But when the after-action report was issued, there was a problem. It indicated “No reaction” from enemy radar near the runway, which violated the rules of engagement.
“The duty officer called my attention to those words, ‘No reaction,’ ” Lavelle said. “I called my D.O. and asked him to call the wing commander and tell him we could not report ‘No reaction.’ As far as I was concerned, there was no question the system and the radar were activated against us, and I felt we were making a mistake in reporting, ‘No reaction.’
“Of course, this is the report that somehow or the other got blown up into all my trouble.”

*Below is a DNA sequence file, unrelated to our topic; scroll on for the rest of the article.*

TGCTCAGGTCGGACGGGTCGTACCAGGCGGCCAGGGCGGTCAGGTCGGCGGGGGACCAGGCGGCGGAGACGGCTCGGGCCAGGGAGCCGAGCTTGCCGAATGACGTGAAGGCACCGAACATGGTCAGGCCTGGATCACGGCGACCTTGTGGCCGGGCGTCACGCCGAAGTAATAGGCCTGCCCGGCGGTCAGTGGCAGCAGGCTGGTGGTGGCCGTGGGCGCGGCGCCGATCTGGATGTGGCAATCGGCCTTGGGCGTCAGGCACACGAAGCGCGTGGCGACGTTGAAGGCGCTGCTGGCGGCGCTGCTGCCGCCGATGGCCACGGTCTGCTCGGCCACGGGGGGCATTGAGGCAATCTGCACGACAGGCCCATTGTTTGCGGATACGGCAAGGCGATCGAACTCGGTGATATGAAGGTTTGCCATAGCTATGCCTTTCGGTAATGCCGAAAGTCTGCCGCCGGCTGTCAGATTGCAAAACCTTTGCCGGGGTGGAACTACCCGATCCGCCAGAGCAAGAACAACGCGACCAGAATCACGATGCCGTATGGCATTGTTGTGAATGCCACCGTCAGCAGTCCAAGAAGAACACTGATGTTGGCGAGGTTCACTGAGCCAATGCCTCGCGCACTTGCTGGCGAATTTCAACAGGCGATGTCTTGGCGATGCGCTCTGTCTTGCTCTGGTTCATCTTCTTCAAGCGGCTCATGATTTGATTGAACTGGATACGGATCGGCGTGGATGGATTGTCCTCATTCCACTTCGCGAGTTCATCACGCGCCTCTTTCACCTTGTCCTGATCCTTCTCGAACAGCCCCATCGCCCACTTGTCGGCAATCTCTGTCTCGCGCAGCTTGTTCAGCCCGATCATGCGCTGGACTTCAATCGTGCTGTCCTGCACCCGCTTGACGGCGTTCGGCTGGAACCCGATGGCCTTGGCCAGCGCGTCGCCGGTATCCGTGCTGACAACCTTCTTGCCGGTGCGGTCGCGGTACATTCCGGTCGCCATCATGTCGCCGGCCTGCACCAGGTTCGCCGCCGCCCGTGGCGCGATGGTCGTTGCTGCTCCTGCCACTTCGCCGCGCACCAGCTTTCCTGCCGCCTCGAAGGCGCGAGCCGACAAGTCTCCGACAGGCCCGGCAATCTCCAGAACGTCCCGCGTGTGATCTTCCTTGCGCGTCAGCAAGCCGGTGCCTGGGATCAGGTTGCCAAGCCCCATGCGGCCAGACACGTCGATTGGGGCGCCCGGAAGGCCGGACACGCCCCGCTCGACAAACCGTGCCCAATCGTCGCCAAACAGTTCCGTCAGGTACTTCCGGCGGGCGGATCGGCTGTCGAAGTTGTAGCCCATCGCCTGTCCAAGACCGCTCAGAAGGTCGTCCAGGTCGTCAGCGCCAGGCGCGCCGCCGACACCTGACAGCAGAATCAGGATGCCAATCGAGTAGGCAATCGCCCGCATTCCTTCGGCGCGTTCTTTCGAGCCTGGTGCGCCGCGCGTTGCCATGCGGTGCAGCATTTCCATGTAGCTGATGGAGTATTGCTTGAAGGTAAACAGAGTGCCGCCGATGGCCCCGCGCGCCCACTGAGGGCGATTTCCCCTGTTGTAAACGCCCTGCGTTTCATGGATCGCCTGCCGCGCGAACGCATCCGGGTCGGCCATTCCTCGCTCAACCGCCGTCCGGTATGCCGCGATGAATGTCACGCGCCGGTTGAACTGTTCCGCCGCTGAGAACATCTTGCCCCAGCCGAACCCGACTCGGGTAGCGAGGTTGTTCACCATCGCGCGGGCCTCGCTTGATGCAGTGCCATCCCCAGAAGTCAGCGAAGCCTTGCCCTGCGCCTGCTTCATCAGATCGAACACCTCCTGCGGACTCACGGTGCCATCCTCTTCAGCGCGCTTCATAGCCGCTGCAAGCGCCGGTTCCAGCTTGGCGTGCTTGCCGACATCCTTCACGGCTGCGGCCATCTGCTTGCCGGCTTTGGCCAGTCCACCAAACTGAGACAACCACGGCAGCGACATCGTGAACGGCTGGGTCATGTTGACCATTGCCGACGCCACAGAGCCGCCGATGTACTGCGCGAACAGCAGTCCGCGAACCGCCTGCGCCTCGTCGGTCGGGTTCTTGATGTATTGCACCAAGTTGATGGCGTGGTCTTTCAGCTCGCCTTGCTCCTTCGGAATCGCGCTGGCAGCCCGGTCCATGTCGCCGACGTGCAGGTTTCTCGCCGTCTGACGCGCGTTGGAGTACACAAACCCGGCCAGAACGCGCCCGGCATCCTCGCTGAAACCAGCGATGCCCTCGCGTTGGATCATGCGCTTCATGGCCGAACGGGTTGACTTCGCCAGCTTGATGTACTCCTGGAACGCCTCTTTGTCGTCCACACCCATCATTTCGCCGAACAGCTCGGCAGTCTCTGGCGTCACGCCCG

It’s still unclear how, but Lavelle’s message was garbled somewhere in the chain of command between Lavelle and a 23-year-old staff sergeant in Thailand who prepared the reports.
That sergeant wrote to his senator, Harold Hughes of Iowa, who described the letter on All Things Considered in 1972.
“And in this letter he started out by saying, ‘Dear Senator Hughes, I and other members of winged intelligence have been falsifying classified reports for missions in to North Vietnam. That is, we’ve been reporting that our planes have received hostile reactions and such anti-aircraft fire and SAM missile firings whether they have or not.’ And the sergeant went on to tell that he’d been instructed to falsify reports.”
Later, Lavelle did not dispute false reports existed, but he said they were the result of miscommunication.